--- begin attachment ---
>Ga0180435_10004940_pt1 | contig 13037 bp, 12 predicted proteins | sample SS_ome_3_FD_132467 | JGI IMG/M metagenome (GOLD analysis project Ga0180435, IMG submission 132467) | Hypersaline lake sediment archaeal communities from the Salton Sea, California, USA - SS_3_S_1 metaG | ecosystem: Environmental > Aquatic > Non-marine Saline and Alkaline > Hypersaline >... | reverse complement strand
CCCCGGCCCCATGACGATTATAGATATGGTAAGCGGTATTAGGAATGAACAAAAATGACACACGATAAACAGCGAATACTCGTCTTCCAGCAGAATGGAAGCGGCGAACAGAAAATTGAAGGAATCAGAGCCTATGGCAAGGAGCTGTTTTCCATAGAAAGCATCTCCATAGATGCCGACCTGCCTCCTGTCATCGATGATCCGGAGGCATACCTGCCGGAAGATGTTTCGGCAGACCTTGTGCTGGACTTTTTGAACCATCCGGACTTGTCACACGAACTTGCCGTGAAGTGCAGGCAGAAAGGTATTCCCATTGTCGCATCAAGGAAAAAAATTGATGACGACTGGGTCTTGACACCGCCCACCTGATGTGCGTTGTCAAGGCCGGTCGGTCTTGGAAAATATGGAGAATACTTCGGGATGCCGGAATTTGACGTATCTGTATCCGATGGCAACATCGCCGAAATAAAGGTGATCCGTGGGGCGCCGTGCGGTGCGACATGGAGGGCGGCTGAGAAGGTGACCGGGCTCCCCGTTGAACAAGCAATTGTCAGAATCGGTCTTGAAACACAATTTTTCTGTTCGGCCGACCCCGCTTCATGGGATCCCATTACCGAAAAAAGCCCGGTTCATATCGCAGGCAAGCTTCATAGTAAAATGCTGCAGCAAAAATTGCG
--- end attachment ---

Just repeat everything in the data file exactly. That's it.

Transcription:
>Ga0180435_10004940_pt1 | contig 13037 bp, 12 predicted proteins | sample SS_ome_3_FD_132467 | JGI IMG/M metagenome (GOLD analysis project Ga0180435, IMG submission 132467) | Hypersaline lake sediment archaeal communities from the Salton Sea, California, USA - SS_3_S_1 metaG | ecosystem: Environmental > Aquatic > Non-marine Saline and Alkaline > Hypersaline >... | reverse complement strand
CCCCGGCCCCATGACGATTATAGATATGGTAAGCGGTATTAGGAATGAACAAAAATGACACACGATAAACAGCGAATACTCGTCTTCCAGCAGAATGGAAGCGGCGAACAGAAAATTGAAGGAATCAGAGCCTATGGCAAGGAGCTGTTTTCCATAGAAAGCATCTCCATAGATGCCGACCTGCCTCCTGTCATCGATGATCCGGAGGCATACCTGCCGGAAGATGTTTCGGCAGACCTTGTGCTGGACTTTTTGAACCATCCGGACTTGTCACACGAACTTGCCGTGAAGTGCAGGCAGAAAGGTATTCCCATTGTCGCATCAAGGAAAAAAATTGATGACGACTGGGTCTTGACACCGCCCACCTGATGTGCGTTGTCAAGGCCGGTCGGTCTTGGAAAATATGGAGAATACTTCGGGATGCCGGAATTTGACGTATCTGTATCCGATGGCAACATCGCCGAAATAAAGGTGATCCGTGGGGCGCCGTGCGGTGCGACATGGAGGGCGGCTGAGAAGGTGACCGGGCTCCCCGTTGAACAAGCAATTGTCAGAATCGGTCTTGAAACACAATTTTTCTGTTCGGCCGACCCCGCTTCATGGGATCCCATTACCGAAAAAAGCCCGGTTCATATCGCAGGCAAGCTTCATAGTAAAATGCTGCAGCAAAAATTGCG